HomeDictionaryHomeowners Insurance

Homeowners Insurance

Homeowners insurance, also known as home insurance or property insurance, is a type of insurance policy that provides financial protection to homeowners against various risks and damages that may occur to their property or belongings. It is typically a package policy that combines multiple types of coverage, offering protection for the structure of the home, personal belongings, liability, and additional living expenses.

What You Need To Know

Dwelling coverage covers the physical structure of the home itself, including the walls, roof, foundation, and other attached structures, such as garages and fences. It provides financial protection against damage caused by fire, windstorms, hail, vandalism, and more.

Personal property coverage covers the homeowner's personal belongings, such as furniture, electronics, clothing, and other items inside the home or on the property. It typically protects against theft and damage caused by events like fire or water damage.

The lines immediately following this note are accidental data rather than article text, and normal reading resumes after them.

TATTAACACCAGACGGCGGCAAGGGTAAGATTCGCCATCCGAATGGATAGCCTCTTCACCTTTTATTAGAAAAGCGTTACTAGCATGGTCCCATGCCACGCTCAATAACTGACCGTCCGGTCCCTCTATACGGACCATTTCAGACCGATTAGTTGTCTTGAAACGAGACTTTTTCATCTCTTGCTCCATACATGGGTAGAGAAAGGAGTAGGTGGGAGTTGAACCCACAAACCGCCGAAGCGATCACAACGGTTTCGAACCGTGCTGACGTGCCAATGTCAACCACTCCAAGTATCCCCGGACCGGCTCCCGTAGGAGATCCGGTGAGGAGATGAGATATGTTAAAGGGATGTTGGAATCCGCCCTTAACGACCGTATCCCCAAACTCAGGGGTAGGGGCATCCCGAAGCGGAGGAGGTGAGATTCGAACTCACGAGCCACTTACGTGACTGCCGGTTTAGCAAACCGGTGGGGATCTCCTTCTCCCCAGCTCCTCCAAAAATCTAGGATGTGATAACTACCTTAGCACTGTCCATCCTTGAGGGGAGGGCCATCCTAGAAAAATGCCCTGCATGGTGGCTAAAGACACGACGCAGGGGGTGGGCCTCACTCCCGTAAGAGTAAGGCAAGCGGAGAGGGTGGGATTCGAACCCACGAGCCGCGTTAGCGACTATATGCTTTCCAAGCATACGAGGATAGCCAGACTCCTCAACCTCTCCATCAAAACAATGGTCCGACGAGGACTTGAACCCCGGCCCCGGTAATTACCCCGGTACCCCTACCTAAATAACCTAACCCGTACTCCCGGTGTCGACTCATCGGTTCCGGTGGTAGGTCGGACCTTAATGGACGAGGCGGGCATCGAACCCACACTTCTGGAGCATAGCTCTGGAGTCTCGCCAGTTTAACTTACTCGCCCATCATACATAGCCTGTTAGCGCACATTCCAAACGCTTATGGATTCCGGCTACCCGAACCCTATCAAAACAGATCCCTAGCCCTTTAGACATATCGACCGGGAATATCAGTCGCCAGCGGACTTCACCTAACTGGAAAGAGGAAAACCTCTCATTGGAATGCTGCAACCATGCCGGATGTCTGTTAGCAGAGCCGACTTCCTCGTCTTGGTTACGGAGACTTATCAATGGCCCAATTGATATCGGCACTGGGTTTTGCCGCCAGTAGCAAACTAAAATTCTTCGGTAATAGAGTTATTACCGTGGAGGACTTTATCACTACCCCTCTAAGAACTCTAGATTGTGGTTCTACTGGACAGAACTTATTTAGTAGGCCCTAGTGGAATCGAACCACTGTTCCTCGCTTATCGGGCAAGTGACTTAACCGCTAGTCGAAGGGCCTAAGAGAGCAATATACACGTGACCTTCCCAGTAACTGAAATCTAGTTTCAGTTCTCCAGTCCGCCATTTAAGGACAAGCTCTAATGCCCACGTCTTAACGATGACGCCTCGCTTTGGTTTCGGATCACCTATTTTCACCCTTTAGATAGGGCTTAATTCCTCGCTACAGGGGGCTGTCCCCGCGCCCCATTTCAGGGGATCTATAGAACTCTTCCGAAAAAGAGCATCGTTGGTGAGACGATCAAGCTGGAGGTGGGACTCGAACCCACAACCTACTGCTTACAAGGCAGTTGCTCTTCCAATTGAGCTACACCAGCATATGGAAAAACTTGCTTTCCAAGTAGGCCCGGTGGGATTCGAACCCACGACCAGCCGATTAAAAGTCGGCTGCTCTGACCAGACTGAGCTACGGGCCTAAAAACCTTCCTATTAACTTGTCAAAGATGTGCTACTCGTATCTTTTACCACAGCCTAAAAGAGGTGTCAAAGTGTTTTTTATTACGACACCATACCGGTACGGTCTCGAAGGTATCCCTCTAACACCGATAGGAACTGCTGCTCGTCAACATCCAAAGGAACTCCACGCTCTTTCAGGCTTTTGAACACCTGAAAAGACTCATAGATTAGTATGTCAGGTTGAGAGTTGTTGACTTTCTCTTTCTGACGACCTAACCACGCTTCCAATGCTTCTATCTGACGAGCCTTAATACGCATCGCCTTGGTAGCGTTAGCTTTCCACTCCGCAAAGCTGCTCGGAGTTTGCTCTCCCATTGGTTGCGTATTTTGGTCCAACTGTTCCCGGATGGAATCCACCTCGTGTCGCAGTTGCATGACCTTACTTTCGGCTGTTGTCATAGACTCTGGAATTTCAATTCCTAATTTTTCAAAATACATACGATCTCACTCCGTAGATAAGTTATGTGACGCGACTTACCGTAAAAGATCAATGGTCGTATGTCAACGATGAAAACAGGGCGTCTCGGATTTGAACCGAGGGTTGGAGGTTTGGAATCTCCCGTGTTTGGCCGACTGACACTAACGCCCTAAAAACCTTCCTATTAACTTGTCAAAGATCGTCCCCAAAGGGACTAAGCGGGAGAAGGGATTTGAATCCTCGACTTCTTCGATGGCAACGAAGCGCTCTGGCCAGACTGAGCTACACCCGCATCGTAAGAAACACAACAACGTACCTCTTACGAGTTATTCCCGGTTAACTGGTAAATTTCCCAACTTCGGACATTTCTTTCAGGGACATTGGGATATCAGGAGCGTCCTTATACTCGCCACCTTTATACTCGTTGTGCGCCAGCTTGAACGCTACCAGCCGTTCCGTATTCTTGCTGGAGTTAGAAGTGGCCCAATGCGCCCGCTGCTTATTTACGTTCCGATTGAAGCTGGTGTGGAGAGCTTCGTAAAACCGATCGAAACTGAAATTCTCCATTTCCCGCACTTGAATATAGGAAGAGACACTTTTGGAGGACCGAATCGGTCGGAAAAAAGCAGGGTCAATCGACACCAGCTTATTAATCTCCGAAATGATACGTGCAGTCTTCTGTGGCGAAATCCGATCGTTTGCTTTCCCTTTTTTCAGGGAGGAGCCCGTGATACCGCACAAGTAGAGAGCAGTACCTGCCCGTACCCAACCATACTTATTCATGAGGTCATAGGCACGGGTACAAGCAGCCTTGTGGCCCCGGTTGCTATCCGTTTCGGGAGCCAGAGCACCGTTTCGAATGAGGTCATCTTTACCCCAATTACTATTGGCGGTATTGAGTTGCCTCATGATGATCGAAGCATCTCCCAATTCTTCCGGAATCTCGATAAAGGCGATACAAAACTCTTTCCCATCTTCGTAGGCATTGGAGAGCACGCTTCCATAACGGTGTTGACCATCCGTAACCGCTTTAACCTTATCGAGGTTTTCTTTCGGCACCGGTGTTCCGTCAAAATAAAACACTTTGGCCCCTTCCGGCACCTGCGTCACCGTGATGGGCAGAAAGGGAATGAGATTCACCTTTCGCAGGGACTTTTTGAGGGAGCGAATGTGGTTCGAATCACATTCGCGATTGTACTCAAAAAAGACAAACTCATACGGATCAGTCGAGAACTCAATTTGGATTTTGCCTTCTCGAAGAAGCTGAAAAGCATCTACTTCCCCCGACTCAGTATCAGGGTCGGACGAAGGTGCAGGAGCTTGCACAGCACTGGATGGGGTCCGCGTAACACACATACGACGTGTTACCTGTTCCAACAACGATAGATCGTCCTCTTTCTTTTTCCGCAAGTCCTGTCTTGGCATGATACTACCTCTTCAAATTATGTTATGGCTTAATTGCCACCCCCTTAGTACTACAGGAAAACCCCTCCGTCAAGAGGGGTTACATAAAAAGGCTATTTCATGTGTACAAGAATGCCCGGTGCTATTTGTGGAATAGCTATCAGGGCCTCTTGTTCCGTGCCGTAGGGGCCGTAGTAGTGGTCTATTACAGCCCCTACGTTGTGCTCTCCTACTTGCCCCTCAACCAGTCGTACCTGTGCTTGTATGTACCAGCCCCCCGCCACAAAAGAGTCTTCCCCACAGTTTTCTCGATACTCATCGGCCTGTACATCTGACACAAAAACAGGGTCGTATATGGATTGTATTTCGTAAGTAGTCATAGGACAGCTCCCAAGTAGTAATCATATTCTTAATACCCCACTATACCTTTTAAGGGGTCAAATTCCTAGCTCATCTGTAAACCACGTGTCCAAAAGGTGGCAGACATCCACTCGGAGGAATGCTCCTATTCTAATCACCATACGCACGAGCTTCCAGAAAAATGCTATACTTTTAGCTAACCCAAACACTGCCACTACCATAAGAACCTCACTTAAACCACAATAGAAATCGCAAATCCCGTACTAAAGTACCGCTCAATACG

Liability coverage protects the homeowner against legal liabilities and financial losses if someone is injured on their property or if the homeowner unintentionally damages someone else's property. It may also cover legal defense costs if the homeowner is sued.

If the insured home becomes uninhabitable due to a covered peril, additional living expenses (ALE) coverage provides reimbursement for temporary living expenses, such as hotel stays or rent for a temporary residence, until the home is repaired.

Other structures coverage covers other structures on the property that are not attached to the main dwelling, such as a detached garage, shed, or fence.

Homeowners insurance policies typically have certain limits and deductibles, which are the amounts the homeowner must pay out of pocket before the insurance coverage kicks in. Additionally, not all perils may be covered, and specific exclusions might apply, so homeowners should carefully review their policy to understand what is and is not included.